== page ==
Note, we’ll set ``error_bad_lines=False`` when reading the file in as there appear to be a very small number of records which would create a problem otherwise.

[ ]:
df = pd.read_csv(

We can see this dataset includes information like:

  • marketplace: 2-letter country code (in this case all “US”).

  • customer_id: Random identifier that can be used to aggregate reviews written by a single author.

  • review_id: A unique ID for the review.

  • product_id: The Amazon Standard Identification Number (ASIN).<ASIN> links to the product’s detail page.

  • product_parent: The parent of that ASIN. Multiple ASINs (color or format variations of the same product) can roll up into a single parent parent.

  • product_title: Title description of the product.

  • product_category: Broad product category that can be used to group reviews (in this case digital videos).

  • star_rating: The review’s rating (1 to 5 stars).

  • helpful_votes: Number of helpful votes for the review.

  • total_votes: Number of total votes the review received.

  • vine: Was the review written as part of the Vine program?

  • verified_purchase: Was the review from a verified purchase?

  • review_headline: The title of the review itself.

  • review_body: The text of the review.

  • review_date: The date the review was written.

For this example, let’s limit ourselves to customer_id, product_id, and star_rating. Including additional features in our recommendation system could be beneficial, but would require substantial processing (particularly the text data) which would take us beyond the scope of this notebook.

Note: we’ll keep ``product_title`` on the dataset to help verify our recommendations later in the notebook, but it will not be used in algorithm training.

[ ]:
df = df[["customer_id", "product_id", "star_rating", "product_title"]]

Because most people haven’t seen most videos, and people rate fewer videos than we actually watch, we’d expect our data to be sparse. Our algorithm should work well with this sparse problem in general, but we may still want to clean out some of the long tail. Let’s look at some basic percentiles to confirm.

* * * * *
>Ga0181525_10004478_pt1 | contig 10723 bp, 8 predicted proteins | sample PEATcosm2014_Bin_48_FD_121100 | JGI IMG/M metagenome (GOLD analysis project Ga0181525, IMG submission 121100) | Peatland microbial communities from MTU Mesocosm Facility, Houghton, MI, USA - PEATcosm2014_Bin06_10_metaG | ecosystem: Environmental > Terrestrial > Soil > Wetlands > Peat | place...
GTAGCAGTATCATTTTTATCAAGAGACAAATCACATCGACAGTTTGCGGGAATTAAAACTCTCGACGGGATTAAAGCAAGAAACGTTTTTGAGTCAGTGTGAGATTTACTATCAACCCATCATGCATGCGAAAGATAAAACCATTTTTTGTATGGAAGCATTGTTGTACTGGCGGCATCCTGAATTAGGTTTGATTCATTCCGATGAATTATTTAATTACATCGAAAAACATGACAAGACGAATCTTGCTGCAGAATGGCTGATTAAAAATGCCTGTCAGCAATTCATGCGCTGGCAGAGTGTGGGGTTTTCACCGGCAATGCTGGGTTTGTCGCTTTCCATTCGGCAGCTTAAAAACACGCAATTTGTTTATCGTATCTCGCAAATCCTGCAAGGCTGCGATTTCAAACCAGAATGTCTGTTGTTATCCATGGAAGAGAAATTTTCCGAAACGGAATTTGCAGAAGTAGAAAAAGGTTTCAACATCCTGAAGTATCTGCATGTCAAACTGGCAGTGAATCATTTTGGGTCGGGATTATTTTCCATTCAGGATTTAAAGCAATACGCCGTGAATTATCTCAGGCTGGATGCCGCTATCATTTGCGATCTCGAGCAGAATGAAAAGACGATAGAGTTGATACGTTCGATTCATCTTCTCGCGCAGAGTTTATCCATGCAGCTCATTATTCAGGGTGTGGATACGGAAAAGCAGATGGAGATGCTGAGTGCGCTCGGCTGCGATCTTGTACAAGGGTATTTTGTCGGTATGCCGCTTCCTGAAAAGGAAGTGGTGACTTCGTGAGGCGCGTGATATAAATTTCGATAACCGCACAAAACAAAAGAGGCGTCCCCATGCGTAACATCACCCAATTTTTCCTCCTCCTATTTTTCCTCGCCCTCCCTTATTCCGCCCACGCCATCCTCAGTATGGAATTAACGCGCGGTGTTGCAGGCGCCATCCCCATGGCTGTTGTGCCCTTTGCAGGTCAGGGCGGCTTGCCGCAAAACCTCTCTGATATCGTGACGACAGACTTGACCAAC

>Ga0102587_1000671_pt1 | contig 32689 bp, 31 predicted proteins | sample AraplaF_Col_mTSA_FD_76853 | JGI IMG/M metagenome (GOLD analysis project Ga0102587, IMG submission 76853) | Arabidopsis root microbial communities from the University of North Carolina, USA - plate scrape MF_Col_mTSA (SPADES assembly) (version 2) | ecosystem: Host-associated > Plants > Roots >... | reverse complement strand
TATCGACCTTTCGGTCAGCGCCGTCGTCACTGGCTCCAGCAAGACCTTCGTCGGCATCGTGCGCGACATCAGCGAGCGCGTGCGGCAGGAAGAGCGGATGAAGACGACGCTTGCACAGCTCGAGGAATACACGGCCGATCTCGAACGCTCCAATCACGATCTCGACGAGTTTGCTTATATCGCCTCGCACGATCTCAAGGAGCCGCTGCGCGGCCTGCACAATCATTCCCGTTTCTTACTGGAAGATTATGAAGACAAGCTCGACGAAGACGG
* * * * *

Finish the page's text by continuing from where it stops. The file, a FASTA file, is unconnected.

[ ]:
customers = df["customer_id"].value_counts()
products = df["product_id"].value_counts()

quantiles = [
print("customers\n", customers.quantile(quantiles))
print("products\n", products.quantile(quantiles))

As we can see, only about 5% of customers have rated 5 or more videos, and only 25% of videos have been rated by 9+ customers.


Let’s filter out this long tail.

[ ]:
customers = customers[customers >= 5]
products = products[products >= 10]

reduced_df = df.merge(pd.DataFrame({"customer_id": customers.index})).merge(
    pd.DataFrame({"product_id": products.index})

Now, we’ll recreate our customer and product lists since there are customers with more than 5 reviews, but all of their reviews are on products with less than 5 reviews (and vice versa).

[ ]:
customers = reduced_df["customer_id"].value_counts()
products = reduced_df["product_id"].value_counts()

Next, we’ll number each user and item, giving them their own sequential index. This will allow us to hold the information in a sparse format where the sequential indices indicate the row and column in our ratings matrix.

[ ]:
customer_index = pd.DataFrame(
    {"customer_id": customers.index, "user": np.arange(customers.shape[0])}
product_index = pd.DataFrame({"product_id": products.index, "item": np.arange(products.shape[0])})

reduced_df = reduced_df.merge(customer_index).merge(product_index)


Let’s start by splitting in training and test sets. This will allow us to estimate the model’s accuracy on videos our customers rated, but wasn’t included in our training.

[ ]:
test_df = reduced_df.groupby("customer_id").last().reset_index()

train_df = reduced_df.merge(
    test_df[["customer_id", "product_id"]],
    on=["customer_id", "product_id"],
train_df = train_df[(train_df["_merge"] == "left_only")]

Now, we can convert our Pandas DataFrames into MXNet NDArrays, use those to create a member of the SparseMatrixDataset class, and add that to an MXNet Data Iterator. This process is the same for both test and control.

[ ]:
batch_size = 1024

train =
    nd.array(train_df["user"].values, dtype=np.float32),
    nd.array(train_df["item"].values, dtype=np.float32),
    nd.array(train_df["star_rating"].values, dtype=np.float32),
test =
    nd.array(test_df["user"].values, dtype=np.float32),
    nd.array(test_df["item"].values, dtype=np.float32),
    nd.array(test_df["star_rating"].values, dtype=np.float32),

train_iter =
    train, shuffle=True, num_workers=4, batch_size=batch_size, last_batch="rollover"